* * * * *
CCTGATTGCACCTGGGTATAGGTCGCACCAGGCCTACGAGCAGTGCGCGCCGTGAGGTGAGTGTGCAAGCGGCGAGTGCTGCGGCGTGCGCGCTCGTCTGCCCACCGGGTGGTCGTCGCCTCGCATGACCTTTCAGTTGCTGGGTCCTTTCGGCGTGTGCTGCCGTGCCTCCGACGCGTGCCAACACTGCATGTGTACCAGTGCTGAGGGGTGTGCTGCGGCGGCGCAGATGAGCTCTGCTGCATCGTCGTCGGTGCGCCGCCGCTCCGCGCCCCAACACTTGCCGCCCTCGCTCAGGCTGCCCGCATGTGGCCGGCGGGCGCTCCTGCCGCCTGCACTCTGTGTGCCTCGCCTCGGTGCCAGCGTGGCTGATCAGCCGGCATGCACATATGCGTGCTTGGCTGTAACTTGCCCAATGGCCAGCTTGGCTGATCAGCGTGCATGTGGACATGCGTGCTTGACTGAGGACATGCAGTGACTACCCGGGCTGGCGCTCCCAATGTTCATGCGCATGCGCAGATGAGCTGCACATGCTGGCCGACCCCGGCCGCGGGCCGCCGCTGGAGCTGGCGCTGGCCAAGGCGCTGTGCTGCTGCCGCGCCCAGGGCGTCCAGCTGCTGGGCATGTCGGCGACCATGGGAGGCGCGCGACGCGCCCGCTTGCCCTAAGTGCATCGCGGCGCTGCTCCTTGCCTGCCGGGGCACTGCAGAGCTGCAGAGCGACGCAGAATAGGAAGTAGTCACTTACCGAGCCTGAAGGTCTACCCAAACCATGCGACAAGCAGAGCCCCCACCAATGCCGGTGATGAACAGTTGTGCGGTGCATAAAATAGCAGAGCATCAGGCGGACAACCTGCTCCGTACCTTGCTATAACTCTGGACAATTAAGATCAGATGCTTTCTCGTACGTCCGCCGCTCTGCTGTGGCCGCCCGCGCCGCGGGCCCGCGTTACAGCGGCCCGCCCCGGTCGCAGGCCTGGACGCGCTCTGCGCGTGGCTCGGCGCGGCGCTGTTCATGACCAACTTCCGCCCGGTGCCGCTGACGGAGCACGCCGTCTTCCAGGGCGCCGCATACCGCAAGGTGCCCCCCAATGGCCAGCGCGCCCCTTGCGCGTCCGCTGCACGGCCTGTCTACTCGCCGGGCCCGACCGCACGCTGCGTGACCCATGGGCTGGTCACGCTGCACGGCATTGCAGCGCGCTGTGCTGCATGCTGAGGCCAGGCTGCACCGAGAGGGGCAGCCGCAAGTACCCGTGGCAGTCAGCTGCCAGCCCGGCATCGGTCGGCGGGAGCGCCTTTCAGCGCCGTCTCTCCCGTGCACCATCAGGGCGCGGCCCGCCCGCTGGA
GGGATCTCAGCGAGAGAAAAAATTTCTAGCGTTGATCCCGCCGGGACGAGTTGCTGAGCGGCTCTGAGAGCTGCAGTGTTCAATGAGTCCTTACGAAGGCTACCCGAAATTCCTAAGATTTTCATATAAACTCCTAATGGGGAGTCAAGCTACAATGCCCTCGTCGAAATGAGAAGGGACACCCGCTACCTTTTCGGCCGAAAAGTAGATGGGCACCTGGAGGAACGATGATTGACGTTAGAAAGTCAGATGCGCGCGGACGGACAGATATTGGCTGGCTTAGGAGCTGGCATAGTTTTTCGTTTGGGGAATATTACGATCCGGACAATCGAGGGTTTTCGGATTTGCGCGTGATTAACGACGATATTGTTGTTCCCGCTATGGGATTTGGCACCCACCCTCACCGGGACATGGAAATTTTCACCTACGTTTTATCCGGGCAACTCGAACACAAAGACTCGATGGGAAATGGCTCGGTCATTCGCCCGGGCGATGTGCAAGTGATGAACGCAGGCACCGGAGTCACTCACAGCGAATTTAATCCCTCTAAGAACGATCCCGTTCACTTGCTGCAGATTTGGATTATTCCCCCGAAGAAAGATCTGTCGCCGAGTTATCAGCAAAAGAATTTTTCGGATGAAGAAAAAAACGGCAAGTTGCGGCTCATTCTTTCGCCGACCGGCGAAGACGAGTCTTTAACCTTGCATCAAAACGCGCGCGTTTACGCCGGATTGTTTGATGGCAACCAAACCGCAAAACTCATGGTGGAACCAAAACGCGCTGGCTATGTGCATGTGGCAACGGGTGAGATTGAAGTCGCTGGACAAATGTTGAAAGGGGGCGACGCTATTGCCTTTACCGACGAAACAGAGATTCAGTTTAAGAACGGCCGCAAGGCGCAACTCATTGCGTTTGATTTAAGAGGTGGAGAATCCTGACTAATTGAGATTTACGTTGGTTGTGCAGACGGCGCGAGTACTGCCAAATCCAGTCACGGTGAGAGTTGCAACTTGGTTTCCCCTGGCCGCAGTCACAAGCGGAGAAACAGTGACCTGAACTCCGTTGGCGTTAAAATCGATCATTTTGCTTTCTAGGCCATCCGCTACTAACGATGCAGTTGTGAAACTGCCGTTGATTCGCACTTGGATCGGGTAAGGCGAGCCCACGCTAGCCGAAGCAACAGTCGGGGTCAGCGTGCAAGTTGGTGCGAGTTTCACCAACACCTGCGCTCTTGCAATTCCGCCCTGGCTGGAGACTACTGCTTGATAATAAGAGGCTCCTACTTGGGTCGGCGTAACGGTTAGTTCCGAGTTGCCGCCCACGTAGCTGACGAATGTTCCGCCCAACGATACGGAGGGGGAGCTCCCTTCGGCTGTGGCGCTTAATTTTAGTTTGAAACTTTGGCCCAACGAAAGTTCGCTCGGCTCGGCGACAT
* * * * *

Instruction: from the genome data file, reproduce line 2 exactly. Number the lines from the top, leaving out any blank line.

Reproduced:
GGGATCTCAGCGAGAGAAAAAATTTCTAGCGTTGATCCCGCCGGGACGAGTTGCTGAGCGGCTCTGAGAGCTGCAGTGTTCAATGAGTCCTTACGAAGGCTACCCGAAATTCCTAAGATTTTCATATAAACTCCTAATGGGGAGTCAAGCTACAATGCCCTCGTCGAAATGAGAAGGGACACCCGCTACCTTTTCGGCCGAAAAGTAGATGGGCACCTGGAGGAACGATGATTGACGTTAGAAAGTCAGATGCGCGCGGACGGACAGATATTGGCTGGCTTAGGAGCTGGCATAGTTTTTCGTTTGGGGAATATTACGATCCGGACAATCGAGGGTTTTCGGATTTGCGCGTGATTAACGACGATATTGTTGTTCCCGCTATGGGATTTGGCACCCACCCTCACCGGGACATGGAAATTTTCACCTACGTTTTATCCGGGCAACTCGAACACAAAGACTCGATGGGAAATGGCTCGGTCATTCGCCCGGGCGATGTGCAAGTGATGAACGCAGGCACCGGAGTCACTCACAGCGAATTTAATCCCTCTAAGAACGATCCCGTTCACTTGCTGCAGATTTGGATTATTCCCCCGAAGAAAGATCTGTCGCCGAGTTATCAGCAAAAGAATTTTTCGGATGAAGAAAAAAACGGCAAGTTGCGGCTCATTCTTTCGCCGACCGGCGAAGACGAGTCTTTAACCTTGCATCAAAACGCGCGCGTTTACGCCGGATTGTTTGATGGCAACCAAACCGCAAAACTCATGGTGGAACCAAAACGCGCTGGCTATGTGCATGTGGCAACGGGTGAGATTGAAGTCGCTGGACAAATGTTGAAAGGGGGCGACGCTATTGCCTTTACCGACGAAACAGAGATTCAGTTTAAGAACGGCCGCAAGGCGCAACTCATTGCGTTTGATTTAAGAGGTGGAGAATCCTGACTAATTGAGATTTACGTTGGTTGTGCAGACGGCGCGAGTACTGCCAAATCCAGTCACGGTGAGAGTTGCAACTTGGTTTCCCCTGGCCGCAGTCACAAGCGGAGAAACAGTGACCTGAACTCCGTTGGCGTTAAAATCGATCATTTTGCTTTCTAGGCCATCCGCTACTAACGATGCAGTTGTGAAACTGCCGTTGATTCGCACTTGGATCGGGTAAGGCGAGCCCACGCTAGCCGAAGCAACAGTCGGGGTCAGCGTGCAAGTTGGTGCGAGTTTCACCAACACCTGCGCTCTTGCAATTCCGCCCTGGCTGGAGACTACTGCTTGATAATAAGAGGCTCCTACTTGGGTCGGCGTAACGGTTAGTTCCGAGTTGCCGCCCACGTAGCTGACGAATGTTCCGCCCAACGATACGGAGGGGGAGCTCCCTTCGGCTGTGGCGCTTAATTTTAGTTTGAAACTTTGGCCCAACGAAAGTTCGCTCGGCTCGGCGACAT